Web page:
Monday, 24 July 2017

Rocks game for the holidays

When the children are collecting pebbles on the beach, perhaps they would like to put them into rock families? Have a look at 'Rock Explorers; putting rocks into families'.

A 5 year-old's explanation of the Black family: “Mummy and Daddy Black are wrinkled with holes in but the children are smooth; that’s because they are young and Mummy and Daddy are old.”
Many more ideas for young children can be found in ELI Early years.

Monday, 17 July 2017

Experience an earthquake in your classroom!

This week's new ELI is 'An earthquake in your classroom; a classroom earthquake intensity scale.'

This activity helps pupils to visualise what experiencing an earthquake of different intensities might be like. Dramatic re-enactment of this classroom earthquake intensity scale can make fine school drama performances or add to school open days.
It is worth repeating the old dictum, “Earthquakes don’t kill people; buildings do.”
Many more activities about earthquakes and their causes can be found on the website.

Monday, 10 July 2017

Modelling how rock cliffs and slopes collapse

'Failing slopes; modelling how rock cliffs and slopes can collapse'  Rocks with horizontal bedding tend to be fairly stable, but when they dip at an angle they are less stable, particularly if they have vertical fractures or joints. The type of collapse usually depends upon the rock type and thickness of the beds.

The activity could be used in a lesson on slope failure itself, or as an application of the physics of friction. Results obtained from an actual investigation are given in the activity.
Many more activities can be found on our website.

Monday, 3 July 2017

Rising mountains can reveal hidden secrets

The new ELI today is “Hooray and up she rises!” How a rising mountain chain can reveal its hidden secrets.

This activity is modelling how erosion of the top of a mountain range is accompanied by isostatic uplift, eventually exposing rocks, once hidden deep below. The activity is aimed at reinforcing the concept of isostasy (a state of balance in the Earth’s outer layers). It is also intended to show hat many igneous rocks become exposed at the Earth’s surface long after they have become solid rocks and are no longer flowing as magma.
Similar activities can be found on the website.

Monday, 26 June 2017

Modelling ancient and modern magnetic fields

'Human magnets! Modelling ancient and modern magnetic fields, using your pupils'. In this Earthlearningidea, pupils use their own bodies to model the magnetisation induced in magnetite mineral particles by the Earth’s field of today: also the magnetic evidence within ancient rocks for ‘continental drift’.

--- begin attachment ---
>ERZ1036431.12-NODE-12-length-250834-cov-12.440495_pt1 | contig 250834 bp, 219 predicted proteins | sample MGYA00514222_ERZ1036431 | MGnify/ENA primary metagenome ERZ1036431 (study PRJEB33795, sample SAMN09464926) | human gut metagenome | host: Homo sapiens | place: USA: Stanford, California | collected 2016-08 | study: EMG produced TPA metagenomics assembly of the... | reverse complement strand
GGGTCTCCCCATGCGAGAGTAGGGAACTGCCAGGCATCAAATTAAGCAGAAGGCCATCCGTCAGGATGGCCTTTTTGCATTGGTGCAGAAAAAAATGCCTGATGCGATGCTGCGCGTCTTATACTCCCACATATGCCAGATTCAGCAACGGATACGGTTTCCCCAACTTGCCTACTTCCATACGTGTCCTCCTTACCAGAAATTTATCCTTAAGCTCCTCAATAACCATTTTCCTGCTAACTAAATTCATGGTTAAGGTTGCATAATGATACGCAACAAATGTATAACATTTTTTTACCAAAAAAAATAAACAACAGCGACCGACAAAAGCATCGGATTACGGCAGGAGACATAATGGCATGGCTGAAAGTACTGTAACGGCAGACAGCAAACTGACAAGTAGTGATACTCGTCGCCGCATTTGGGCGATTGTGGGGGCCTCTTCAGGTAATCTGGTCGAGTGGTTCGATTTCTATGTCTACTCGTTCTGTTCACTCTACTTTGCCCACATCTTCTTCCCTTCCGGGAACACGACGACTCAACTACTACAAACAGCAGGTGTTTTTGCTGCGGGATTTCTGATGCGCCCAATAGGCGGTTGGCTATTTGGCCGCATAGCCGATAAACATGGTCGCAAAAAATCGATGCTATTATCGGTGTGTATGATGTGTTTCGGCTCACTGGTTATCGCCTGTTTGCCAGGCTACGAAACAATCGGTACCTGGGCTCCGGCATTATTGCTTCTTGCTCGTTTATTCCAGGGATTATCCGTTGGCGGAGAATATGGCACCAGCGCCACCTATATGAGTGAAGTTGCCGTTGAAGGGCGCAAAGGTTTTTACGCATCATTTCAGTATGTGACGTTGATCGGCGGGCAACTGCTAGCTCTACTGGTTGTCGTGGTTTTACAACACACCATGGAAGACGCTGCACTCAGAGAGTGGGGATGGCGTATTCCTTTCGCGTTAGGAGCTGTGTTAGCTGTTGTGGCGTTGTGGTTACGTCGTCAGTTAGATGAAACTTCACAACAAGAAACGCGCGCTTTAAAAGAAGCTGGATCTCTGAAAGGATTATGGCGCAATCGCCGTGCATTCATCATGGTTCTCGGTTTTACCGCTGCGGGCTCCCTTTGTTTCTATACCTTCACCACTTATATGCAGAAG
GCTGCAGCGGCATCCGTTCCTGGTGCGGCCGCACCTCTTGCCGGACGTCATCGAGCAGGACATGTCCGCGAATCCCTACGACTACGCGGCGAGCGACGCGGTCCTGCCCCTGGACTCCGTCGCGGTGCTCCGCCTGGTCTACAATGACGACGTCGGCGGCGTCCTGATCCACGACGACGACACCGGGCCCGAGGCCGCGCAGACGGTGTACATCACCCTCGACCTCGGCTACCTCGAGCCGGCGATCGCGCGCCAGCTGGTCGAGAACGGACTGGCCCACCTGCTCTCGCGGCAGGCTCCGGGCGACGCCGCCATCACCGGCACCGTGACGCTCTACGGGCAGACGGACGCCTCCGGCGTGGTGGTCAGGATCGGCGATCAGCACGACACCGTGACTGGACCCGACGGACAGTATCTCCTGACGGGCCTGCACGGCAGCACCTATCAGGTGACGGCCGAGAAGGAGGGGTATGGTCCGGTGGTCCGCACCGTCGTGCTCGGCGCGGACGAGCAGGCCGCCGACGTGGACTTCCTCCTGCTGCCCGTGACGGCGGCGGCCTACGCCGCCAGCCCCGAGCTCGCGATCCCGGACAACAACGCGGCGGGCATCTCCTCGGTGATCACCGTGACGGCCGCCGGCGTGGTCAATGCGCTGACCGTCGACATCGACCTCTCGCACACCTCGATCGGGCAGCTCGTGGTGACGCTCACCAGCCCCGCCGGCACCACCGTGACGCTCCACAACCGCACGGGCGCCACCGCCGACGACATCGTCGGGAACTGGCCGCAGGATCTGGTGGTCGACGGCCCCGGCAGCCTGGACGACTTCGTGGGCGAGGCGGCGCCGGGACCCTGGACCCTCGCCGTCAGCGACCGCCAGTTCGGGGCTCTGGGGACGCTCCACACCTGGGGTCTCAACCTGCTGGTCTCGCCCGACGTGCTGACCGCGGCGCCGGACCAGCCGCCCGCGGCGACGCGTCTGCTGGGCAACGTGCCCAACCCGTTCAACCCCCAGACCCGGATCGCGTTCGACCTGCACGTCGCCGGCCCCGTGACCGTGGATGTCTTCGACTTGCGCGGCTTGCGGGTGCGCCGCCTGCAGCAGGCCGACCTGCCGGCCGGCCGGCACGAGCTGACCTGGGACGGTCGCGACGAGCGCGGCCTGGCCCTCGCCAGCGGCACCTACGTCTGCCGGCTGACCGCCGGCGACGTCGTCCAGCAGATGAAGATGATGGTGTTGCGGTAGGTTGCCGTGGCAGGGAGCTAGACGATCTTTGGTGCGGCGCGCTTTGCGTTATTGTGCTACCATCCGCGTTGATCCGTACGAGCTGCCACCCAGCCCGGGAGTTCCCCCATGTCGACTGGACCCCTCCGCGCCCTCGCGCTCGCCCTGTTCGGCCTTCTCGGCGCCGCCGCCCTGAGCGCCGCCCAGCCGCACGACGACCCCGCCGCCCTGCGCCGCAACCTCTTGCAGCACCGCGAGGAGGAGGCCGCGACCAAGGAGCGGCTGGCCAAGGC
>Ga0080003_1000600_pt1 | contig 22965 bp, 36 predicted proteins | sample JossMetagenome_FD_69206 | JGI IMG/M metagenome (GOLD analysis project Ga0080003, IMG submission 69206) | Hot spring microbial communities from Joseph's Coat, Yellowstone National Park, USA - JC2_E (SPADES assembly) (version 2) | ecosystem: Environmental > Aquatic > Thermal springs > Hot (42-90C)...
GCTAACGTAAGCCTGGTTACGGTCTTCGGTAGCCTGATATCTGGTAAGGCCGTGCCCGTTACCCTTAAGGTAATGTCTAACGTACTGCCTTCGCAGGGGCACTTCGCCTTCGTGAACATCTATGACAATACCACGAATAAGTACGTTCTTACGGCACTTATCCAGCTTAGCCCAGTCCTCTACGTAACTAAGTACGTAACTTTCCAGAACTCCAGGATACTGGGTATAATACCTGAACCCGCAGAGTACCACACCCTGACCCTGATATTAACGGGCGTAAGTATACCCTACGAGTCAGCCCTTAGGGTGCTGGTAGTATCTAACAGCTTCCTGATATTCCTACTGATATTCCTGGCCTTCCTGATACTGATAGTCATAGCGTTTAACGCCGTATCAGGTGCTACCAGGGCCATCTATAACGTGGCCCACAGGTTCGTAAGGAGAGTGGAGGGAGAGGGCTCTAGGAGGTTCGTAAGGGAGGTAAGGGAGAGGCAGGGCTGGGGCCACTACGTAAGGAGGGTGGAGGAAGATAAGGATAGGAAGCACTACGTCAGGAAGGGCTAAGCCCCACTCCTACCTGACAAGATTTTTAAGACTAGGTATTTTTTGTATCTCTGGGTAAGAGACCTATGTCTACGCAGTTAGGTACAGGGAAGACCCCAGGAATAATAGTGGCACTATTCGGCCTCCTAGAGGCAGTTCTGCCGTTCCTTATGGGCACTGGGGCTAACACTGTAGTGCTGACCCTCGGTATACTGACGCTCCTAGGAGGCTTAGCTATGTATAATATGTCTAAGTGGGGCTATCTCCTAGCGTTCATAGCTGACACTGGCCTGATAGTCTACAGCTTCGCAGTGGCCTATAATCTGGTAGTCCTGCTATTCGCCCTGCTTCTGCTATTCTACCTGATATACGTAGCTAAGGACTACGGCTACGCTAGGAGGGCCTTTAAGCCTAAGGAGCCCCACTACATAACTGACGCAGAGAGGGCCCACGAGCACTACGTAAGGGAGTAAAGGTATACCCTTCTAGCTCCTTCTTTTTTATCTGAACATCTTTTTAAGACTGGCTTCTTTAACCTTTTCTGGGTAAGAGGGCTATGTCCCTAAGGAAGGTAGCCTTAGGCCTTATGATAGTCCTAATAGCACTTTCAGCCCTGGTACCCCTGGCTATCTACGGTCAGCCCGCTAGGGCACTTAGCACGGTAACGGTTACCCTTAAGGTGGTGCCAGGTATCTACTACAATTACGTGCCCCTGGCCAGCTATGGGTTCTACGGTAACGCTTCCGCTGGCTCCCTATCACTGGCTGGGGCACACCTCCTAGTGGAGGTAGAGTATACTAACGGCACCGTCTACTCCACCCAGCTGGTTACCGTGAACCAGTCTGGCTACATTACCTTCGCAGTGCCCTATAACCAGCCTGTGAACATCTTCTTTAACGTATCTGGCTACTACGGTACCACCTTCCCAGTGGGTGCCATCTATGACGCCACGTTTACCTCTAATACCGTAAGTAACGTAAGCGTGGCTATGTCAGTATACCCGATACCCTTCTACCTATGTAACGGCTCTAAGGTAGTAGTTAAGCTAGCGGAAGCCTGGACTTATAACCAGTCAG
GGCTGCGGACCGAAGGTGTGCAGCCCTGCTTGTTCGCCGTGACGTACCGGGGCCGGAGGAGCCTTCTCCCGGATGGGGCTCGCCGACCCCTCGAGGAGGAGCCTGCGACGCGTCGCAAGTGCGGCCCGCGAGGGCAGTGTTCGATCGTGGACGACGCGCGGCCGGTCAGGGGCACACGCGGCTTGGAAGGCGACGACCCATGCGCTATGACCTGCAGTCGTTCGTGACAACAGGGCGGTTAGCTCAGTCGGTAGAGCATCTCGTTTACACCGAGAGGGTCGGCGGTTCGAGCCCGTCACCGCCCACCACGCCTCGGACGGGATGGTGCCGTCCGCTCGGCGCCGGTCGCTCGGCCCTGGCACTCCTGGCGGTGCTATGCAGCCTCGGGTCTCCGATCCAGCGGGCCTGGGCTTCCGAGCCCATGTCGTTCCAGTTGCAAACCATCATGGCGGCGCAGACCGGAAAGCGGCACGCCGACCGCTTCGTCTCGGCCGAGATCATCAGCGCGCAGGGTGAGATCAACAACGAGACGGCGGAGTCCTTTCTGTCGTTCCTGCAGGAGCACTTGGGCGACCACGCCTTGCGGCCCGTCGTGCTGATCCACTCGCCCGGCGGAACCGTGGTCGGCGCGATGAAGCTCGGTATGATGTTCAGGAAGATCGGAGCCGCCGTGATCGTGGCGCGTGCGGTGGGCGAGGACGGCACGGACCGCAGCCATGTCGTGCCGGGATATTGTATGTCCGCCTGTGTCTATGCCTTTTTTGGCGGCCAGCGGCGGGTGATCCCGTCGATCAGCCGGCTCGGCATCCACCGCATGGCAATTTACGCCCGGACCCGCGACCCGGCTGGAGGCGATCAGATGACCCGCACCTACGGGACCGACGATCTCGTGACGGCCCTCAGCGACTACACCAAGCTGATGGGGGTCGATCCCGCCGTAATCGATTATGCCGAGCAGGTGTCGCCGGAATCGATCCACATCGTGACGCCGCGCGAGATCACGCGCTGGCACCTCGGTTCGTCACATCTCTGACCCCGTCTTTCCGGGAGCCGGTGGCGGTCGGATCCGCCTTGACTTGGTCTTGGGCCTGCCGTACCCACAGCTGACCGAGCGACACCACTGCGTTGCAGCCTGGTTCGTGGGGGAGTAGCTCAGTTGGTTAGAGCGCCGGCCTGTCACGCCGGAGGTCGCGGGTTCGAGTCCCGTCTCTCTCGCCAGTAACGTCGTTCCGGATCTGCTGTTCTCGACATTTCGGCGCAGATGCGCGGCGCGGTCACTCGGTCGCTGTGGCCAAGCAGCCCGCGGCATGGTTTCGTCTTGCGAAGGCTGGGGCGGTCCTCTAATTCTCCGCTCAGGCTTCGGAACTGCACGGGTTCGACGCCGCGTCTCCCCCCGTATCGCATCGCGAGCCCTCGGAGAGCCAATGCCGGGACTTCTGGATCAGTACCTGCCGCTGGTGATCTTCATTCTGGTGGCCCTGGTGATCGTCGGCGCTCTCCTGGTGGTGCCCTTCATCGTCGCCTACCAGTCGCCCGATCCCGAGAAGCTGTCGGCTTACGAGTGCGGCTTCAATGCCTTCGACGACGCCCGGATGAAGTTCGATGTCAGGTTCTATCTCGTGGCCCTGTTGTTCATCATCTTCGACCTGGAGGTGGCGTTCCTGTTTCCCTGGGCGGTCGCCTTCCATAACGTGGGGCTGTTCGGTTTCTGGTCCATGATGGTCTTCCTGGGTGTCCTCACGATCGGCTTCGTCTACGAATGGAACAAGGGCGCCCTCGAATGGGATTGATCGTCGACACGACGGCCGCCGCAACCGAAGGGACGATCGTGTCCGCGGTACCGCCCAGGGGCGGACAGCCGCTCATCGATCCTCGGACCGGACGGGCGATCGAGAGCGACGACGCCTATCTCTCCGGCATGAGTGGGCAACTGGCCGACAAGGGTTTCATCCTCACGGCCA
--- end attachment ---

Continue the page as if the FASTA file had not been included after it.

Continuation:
The activity can be used to aid the understanding of remanent magnetisation in rocks. This in turn provides evidence of past magnetic fields of the Earth and is of great value in demonstrating the former latitudes of the continents, before their plate tectonic movement.

Many more activities about magnetism can be found on the website.

Tuesday, 20 June 2017

Ammonites: the ups and downs

The new ELI published today is 'The ups and downs of ammonites; how did they adjust their position in the sea?
The demonstration shows how some animals which are buoyant in water can change their depth in the sea. Explain that ammonites had a coiled shell, but that the soft body only lived in part of the outermost coil. Inside the rest of the shell, the space was filled with gas, which made the animal buoyant.
Demonstrate this, using a boiling tube full of air with a bung to represent the shell of the ammonite. The air-filled tube represents the gas- filled inner coils of the ammonite. The bung represents the living parts of the animal, which can move towards the neck of the tube or retract back into it.
Many more activities about bringing fossils back to life can be found in the Evolution of Life category on our website.

Monday, 12 June 2017

Hotspots - modelling the movement of a plate over a hotspot

Have you tried this ELI? 'Hotspots; modelling the movement of a plate across the globe'
After the activity pupils can understand the motion of one object (the card) relative to another (a point source of heat – a candle) and then be able to relate the card and candle model to the movement of a plate relative to a fixed source of heat in the mantle below. They can also use evidence of volcanic activity in the Pacific Ocean to deduce the on-going motion of the Pacific plate.
Many more activities about plate tectonics can be found on our website.